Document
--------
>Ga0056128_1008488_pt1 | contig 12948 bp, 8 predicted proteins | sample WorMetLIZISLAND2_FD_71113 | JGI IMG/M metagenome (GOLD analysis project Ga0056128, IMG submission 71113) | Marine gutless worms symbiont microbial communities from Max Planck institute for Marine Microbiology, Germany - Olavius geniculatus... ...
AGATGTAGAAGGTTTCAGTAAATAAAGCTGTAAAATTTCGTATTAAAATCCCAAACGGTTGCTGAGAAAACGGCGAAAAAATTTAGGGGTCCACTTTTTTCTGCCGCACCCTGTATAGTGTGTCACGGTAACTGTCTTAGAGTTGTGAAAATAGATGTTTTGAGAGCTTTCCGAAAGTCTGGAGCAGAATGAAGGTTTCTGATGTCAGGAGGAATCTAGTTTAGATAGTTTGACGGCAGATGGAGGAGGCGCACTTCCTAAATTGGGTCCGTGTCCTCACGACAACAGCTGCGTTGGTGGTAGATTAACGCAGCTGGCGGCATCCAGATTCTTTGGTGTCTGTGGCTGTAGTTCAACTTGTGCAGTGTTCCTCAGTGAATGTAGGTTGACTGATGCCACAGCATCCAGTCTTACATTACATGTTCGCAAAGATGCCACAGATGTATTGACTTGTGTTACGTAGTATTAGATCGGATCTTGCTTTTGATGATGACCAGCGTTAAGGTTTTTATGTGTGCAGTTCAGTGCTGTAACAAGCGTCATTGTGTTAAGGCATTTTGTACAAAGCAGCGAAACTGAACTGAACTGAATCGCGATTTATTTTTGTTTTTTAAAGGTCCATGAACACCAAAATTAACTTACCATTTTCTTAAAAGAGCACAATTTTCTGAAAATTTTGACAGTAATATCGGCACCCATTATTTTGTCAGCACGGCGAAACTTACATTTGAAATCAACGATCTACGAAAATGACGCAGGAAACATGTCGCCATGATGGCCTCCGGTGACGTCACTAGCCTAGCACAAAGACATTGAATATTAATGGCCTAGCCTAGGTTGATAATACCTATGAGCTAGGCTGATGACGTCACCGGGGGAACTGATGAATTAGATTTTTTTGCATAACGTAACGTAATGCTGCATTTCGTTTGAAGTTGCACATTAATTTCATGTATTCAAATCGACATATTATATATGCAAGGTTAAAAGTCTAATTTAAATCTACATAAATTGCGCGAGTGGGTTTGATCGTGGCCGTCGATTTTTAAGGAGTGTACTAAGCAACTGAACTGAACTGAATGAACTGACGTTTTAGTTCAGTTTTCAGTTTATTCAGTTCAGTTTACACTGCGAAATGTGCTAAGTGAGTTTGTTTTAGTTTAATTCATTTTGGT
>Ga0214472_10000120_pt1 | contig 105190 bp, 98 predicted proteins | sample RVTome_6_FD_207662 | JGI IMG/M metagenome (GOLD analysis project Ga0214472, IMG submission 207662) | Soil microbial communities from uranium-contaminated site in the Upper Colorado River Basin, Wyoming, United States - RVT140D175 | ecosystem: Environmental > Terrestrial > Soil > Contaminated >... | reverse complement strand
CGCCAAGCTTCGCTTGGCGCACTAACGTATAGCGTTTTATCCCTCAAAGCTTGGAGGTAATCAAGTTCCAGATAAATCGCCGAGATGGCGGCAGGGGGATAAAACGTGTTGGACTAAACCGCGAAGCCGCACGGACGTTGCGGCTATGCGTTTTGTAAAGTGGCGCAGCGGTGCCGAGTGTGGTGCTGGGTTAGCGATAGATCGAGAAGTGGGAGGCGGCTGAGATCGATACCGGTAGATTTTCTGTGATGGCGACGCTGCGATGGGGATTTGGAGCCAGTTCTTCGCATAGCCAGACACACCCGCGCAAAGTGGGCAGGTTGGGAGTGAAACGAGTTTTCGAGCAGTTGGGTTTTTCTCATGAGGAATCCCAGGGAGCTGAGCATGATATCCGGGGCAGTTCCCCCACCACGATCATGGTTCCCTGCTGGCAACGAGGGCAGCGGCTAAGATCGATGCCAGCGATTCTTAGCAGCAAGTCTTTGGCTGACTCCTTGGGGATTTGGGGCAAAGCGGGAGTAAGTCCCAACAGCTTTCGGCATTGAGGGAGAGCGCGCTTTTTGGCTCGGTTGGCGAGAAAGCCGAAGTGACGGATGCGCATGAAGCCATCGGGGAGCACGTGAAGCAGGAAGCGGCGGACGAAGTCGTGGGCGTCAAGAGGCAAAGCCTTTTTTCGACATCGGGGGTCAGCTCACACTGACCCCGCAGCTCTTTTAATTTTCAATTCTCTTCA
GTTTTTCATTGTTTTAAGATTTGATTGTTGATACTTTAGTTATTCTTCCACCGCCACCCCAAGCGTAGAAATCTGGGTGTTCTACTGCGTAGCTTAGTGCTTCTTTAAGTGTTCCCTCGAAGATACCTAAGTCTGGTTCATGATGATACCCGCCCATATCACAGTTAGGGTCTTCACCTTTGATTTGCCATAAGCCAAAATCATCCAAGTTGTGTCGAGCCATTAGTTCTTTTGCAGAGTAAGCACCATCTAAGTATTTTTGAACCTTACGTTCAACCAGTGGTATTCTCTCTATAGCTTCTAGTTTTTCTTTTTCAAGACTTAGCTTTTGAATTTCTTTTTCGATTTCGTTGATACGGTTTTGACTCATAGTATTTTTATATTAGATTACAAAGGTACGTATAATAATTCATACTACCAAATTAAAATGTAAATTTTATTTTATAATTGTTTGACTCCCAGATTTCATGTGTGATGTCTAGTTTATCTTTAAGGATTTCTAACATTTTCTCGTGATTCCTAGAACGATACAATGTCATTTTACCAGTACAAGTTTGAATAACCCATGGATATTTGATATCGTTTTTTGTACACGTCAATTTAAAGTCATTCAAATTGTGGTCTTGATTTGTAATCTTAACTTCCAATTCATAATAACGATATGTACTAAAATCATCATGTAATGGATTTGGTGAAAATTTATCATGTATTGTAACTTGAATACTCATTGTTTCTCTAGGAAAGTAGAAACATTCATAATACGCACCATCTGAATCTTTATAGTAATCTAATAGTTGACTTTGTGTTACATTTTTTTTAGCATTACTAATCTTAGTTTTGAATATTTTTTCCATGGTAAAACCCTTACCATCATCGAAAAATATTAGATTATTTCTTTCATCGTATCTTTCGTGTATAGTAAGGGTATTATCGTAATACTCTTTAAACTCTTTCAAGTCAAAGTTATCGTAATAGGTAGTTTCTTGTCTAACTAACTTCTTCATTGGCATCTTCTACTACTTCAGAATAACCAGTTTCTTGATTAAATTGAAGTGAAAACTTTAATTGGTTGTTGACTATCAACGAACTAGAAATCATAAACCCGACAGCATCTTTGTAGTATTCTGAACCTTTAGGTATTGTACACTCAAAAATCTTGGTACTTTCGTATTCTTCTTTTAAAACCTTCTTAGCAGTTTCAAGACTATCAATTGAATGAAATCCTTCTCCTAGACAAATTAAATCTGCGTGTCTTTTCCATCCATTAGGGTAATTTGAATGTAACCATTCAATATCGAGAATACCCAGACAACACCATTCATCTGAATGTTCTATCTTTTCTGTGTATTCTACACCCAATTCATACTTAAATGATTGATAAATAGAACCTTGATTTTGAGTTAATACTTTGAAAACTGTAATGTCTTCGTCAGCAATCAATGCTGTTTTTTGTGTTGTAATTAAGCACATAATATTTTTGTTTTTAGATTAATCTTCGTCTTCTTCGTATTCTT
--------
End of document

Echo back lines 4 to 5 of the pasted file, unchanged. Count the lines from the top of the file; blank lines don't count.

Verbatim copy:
CGCCAAGCTTCGCTTGGCGCACTAACGTATAGCGTTTTATCCCTCAAAGCTTGGAGGTAATCAAGTTCCAGATAAATCGCCGAGATGGCGGCAGGGGGATAAAACGTGTTGGACTAAACCGCGAAGCCGCACGGACGTTGCGGCTATGCGTTTTGTAAAGTGGCGCAGCGGTGCCGAGTGTGGTGCTGGGTTAGCGATAGATCGAGAAGTGGGAGGCGGCTGAGATCGATACCGGTAGATTTTCTGTGATGGCGACGCTGCGATGGGGATTTGGAGCCAGTTCTTCGCATAGCCAGACACACCCGCGCAAAGTGGGCAGGTTGGGAGTGAAACGAGTTTTCGAGCAGTTGGGTTTTTCTCATGAGGAATCCCAGGGAGCTGAGCATGATATCCGGGGCAGTTCCCCCACCACGATCATGGTTCCCTGCTGGCAACGAGGGCAGCGGCTAAGATCGATGCCAGCGATTCTTAGCAGCAAGTCTTTGGCTGACTCCTTGGGGATTTGGGGCAAAGCGGGAGTAAGTCCCAACAGCTTTCGGCATTGAGGGAGAGCGCGCTTTTTGGCTCGGTTGGCGAGAAAGCCGAAGTGACGGATGCGCATGAAGCCATCGGGGAGCACGTGAAGCAGGAAGCGGCGGACGAAGTCGTGGGCGTCAAGAGGCAAAGCCTTTTTTCGACATCGGGGGTCAGCTCACACTGACCCCGCAGCTCTTTTAATTTTCAATTCTCTTCA
GTTTTTCATTGTTTTAAGATTTGATTGTTGATACTTTAGTTATTCTTCCACCGCCACCCCAAGCGTAGAAATCTGGGTGTTCTACTGCGTAGCTTAGTGCTTCTTTAAGTGTTCCCTCGAAGATACCTAAGTCTGGTTCATGATGATACCCGCCCATATCACAGTTAGGGTCTTCACCTTTGATTTGCCATAAGCCAAAATCATCCAAGTTGTGTCGAGCCATTAGTTCTTTTGCAGAGTAAGCACCATCTAAGTATTTTTGAACCTTACGTTCAACCAGTGGTATTCTCTCTATAGCTTCTAGTTTTTCTTTTTCAAGACTTAGCTTTTGAATTTCTTTTTCGATTTCGTTGATACGGTTTTGACTCATAGTATTTTTATATTAGATTACAAAGGTACGTATAATAATTCATACTACCAAATTAAAATGTAAATTTTATTTTATAATTGTTTGACTCCCAGATTTCATGTGTGATGTCTAGTTTATCTTTAAGGATTTCTAACATTTTCTCGTGATTCCTAGAACGATACAATGTCATTTTACCAGTACAAGTTTGAATAACCCATGGATATTTGATATCGTTTTTTGTACACGTCAATTTAAAGTCATTCAAATTGTGGTCTTGATTTGTAATCTTAACTTCCAATTCATAATAACGATATGTACTAAAATCATCATGTAATGGATTTGGTGAAAATTTATCATGTATTGTAACTTGAATACTCATTGTTTCTCTAGGAAAGTAGAAACATTCATAATACGCACCATCTGAATCTTTATAGTAATCTAATAGTTGACTTTGTGTTACATTTTTTTTAGCATTACTAATCTTAGTTTTGAATATTTTTTCCATGGTAAAACCCTTACCATCATCGAAAAATATTAGATTATTTCTTTCATCGTATCTTTCGTGTATAGTAAGGGTATTATCGTAATACTCTTTAAACTCTTTCAAGTCAAAGTTATCGTAATAGGTAGTTTCTTGTCTAACTAACTTCTTCATTGGCATCTTCTACTACTTCAGAATAACCAGTTTCTTGATTAAATTGAAGTGAAAACTTTAATTGGTTGTTGACTATCAACGAACTAGAAATCATAAACCCGACAGCATCTTTGTAGTATTCTGAACCTTTAGGTATTGTACACTCAAAAATCTTGGTACTTTCGTATTCTTCTTTTAAAACCTTCTTAGCAGTTTCAAGACTATCAATTGAATGAAATCCTTCTCCTAGACAAATTAAATCTGCGTGTCTTTTCCATCCATTAGGGTAATTTGAATGTAACCATTCAATATCGAGAATACCCAGACAACACCATTCATCTGAATGTTCTATCTTTTCTGTGTATTCTACACCCAATTCATACTTAAATGATTGATAAATAGAACCTTGATTTTGAGTTAATACTTTGAAAACTGTAATGTCTTCGTCAGCAATCAATGCTGTTTTTTGTGTTGTAATTAAGCACATAATATTTTTGTTTTTAGATTAATCTTCGTCTTCTTCGTATTCTT